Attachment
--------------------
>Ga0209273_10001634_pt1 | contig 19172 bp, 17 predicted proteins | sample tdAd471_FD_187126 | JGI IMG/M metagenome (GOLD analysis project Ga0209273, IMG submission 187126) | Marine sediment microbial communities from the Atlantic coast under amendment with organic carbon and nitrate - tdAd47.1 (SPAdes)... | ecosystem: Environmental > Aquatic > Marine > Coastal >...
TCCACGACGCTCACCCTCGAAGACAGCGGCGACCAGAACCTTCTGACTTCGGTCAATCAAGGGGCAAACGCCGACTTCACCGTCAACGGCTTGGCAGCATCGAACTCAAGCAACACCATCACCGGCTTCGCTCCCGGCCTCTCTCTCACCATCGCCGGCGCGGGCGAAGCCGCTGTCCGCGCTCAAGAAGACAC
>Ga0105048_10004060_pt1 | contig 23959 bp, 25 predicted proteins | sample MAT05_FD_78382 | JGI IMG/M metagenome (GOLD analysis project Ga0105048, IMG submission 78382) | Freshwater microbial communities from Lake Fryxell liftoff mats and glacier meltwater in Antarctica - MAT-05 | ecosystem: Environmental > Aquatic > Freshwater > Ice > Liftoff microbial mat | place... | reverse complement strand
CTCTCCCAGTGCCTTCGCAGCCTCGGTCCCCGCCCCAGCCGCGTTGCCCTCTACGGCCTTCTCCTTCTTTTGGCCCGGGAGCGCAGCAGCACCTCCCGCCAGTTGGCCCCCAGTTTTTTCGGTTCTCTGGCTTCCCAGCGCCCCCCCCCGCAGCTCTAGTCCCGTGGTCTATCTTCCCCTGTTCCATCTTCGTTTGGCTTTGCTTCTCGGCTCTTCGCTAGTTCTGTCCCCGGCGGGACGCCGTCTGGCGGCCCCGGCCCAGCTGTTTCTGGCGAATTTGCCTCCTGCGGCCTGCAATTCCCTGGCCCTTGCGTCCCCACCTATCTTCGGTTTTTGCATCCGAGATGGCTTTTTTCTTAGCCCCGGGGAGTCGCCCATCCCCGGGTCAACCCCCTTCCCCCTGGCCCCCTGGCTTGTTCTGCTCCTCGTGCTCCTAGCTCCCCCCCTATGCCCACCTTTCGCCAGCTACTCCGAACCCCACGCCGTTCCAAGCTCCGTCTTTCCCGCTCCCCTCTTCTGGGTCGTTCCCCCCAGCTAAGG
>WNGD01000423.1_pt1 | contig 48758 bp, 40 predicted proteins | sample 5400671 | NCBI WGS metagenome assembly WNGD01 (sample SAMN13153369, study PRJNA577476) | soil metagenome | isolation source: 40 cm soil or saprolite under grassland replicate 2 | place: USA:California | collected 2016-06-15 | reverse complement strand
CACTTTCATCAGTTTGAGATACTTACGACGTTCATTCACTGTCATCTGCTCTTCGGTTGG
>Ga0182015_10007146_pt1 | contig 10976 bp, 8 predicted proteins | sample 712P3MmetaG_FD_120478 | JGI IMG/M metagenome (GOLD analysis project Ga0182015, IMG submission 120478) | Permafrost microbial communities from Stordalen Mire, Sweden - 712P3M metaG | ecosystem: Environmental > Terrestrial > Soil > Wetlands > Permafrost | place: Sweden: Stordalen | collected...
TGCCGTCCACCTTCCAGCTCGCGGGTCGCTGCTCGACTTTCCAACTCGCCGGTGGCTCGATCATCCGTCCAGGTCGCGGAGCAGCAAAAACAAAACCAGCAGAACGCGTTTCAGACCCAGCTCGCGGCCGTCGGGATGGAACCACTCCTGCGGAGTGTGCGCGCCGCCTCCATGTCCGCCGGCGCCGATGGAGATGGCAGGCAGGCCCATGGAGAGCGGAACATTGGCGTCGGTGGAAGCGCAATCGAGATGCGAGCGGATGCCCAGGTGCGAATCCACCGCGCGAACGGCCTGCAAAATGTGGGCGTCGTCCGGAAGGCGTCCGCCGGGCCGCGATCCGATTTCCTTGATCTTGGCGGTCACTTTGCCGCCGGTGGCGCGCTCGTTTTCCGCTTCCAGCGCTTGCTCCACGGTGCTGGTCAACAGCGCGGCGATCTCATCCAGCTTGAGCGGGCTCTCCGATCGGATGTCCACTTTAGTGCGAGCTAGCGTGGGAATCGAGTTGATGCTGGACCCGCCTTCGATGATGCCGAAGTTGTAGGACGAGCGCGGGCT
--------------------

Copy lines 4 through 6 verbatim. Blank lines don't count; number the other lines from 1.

CTCTCCCAGTGCCTTCGCAGCCTCGGTCCCCGCCCCAGCCGCGTTGCCCTCTACGGCCTTCTCCTTCTTTTGGCCCGGGAGCGCAGCAGCACCTCCCGCCAGTTGGCCCCCAGTTTTTTCGGTTCTCTGGCTTCCCAGCGCCCCCCCCCGCAGCTCTAGTCCCGTGGTCTATCTTCCCCTGTTCCATCTTCGTTTGGCTTTGCTTCTCGGCTCTTCGCTAGTTCTGTCCCCGGCGGGACGCCGTCTGGCGGCCCCGGCCCAGCTGTTTCTGGCGAATTTGCCTCCTGCGGCCTGCAATTCCCTGGCCCTTGCGTCCCCACCTATCTTCGGTTTTTGCATCCGAGATGGCTTTTTTCTTAGCCCCGGGGAGTCGCCCATCCCCGGGTCAACCCCCTTCCCCCTGGCCCCCTGGCTTGTTCTGCTCCTCGTGCTCCTAGCTCCCCCCCTATGCCCACCTTTCGCCAGCTACTCCGAACCCCACGCCGTTCCAAGCTCCGTCTTTCCCGCTCCCCTCTTCTGGGTCGTTCCCCCCAGCTAAGG
>WNGD01000423.1_pt1 | contig 48758 bp, 40 predicted proteins | sample 5400671 | NCBI WGS metagenome assembly WNGD01 (sample SAMN13153369, study PRJNA577476) | soil metagenome | isolation source: 40 cm soil or saprolite under grassland replicate 2 | place: USA:California | collected 2016-06-15 | reverse complement strand
CACTTTCATCAGTTTGAGATACTTACGACGTTCATTCACTGTCATCTGCTCTTCGGTTGG